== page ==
The Iowa Department of Education on Thursday denied a request from Des Moines Public Schools to start the school year fully online, arguing that the state’s goal is to allow “parents to choose what’s best for their child” — not school districts.
What are the details?
Last month, Iowa Gov. Kim Reynolds (R) ordered schools in the state to begin the new year by offering at least 50% of its classes within the school building.
The order permitted school districts to apply for an exemption from the law allowing them to operate in a primarily virtual option, but outlined that such requests would need to be approved by the state.
The state’s guidelines delineated that districts must have a 2-week rolling average positive test rate of at least 15% in their county before they can transition.
In a letter to the district Thursday, Education Department Director Ann Lebo said the coronavirus infection rate in Polk County, where DMPS is located, did not meet the state’s criteria.
“The Iowa Department of Public Health has corrected the current 14-day average percent positivity rate for Polk County as 8%,” Lebo wrote. “And your request, including the detailed letter of you provided, and our consultation with the Iowa Department of Public Health have not identified any other basis for concluding that it is appropriate to start the school year with primarily remote learning. For these reasons, your request is denied.”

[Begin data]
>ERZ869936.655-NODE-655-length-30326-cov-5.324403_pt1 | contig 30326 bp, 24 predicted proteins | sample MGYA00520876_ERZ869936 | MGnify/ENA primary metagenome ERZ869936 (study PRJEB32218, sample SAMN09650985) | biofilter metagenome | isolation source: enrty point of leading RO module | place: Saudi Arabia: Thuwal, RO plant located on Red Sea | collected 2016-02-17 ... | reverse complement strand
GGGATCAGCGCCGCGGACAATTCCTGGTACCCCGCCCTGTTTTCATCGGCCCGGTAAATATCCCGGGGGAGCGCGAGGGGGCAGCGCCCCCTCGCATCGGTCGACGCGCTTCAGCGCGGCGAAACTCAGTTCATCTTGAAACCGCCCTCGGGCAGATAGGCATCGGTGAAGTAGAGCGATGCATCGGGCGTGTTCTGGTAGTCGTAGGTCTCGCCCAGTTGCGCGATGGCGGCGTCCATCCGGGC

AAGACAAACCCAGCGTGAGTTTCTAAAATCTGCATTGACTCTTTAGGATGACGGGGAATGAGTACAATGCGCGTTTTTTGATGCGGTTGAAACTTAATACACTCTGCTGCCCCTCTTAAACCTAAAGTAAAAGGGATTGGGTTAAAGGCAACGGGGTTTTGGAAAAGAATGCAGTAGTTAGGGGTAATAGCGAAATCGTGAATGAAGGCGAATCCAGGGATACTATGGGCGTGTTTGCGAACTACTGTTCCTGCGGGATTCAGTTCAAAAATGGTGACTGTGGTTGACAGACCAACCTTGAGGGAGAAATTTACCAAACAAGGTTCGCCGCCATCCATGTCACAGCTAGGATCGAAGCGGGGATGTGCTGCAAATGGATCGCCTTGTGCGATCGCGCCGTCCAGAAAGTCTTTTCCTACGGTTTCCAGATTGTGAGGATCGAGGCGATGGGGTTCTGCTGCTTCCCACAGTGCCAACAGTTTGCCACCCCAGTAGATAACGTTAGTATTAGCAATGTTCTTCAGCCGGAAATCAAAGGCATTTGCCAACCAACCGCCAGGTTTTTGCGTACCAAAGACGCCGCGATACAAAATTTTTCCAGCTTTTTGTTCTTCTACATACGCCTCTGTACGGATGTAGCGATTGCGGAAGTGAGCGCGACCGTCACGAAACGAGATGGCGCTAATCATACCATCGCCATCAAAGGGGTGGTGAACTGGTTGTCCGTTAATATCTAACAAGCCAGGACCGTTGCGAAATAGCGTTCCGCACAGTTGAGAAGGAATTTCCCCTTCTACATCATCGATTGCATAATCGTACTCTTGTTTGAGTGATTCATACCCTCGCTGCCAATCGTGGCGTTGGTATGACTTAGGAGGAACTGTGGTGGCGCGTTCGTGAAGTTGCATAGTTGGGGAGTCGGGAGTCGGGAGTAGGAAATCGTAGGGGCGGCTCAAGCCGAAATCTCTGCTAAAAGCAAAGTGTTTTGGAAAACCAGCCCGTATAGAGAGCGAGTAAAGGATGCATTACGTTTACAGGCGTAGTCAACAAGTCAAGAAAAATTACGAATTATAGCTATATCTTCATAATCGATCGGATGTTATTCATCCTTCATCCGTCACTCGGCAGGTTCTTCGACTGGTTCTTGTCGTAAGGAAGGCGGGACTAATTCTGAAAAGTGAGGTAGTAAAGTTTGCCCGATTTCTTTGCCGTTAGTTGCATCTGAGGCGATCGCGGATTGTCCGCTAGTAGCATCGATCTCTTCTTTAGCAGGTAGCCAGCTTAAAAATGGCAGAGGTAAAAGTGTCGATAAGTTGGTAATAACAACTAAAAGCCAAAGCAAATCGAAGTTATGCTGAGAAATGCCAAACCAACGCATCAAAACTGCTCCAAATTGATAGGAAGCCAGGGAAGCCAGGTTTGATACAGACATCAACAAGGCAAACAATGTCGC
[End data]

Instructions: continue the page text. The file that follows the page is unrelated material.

Lebo made clear that the order does not stop DMPS from providing 100% online classes for families that select that option, “nor does it affect the district’s ability to provide hybrid learning that offers at least half of its instruction in person.”
Now, the school district is planning to sue the state, making them the second district to do so since Reynolds’ order was implemented.
According to the Des Moines Register, DMPS said Friday that it will ask a judge to block the state’s enforcement of the order and review the state’s authority to deny local school boards the “ability to make decisions in accordance with the law and the interests of their local communities.”
“The governor and her agencies have decided to ignore the local decision-making authority set out in the law to try and force their will on school districts to do things we all know are simply not safe at this time,” said Kyrstin Delagardelle, chair of the Des Moines school board, in a statement.
“The virtual learning proposed by DMPS is not an act of political defiance,” Superintendent Tom Ahart added. “It’s about following science as we resume instruction for our students while doing our part to keep our community safe during a time of continuing uncertainty regarding public health.”
The district plans to file the petition in court next week. Students are scheduled to begin classes the week after Labor Day.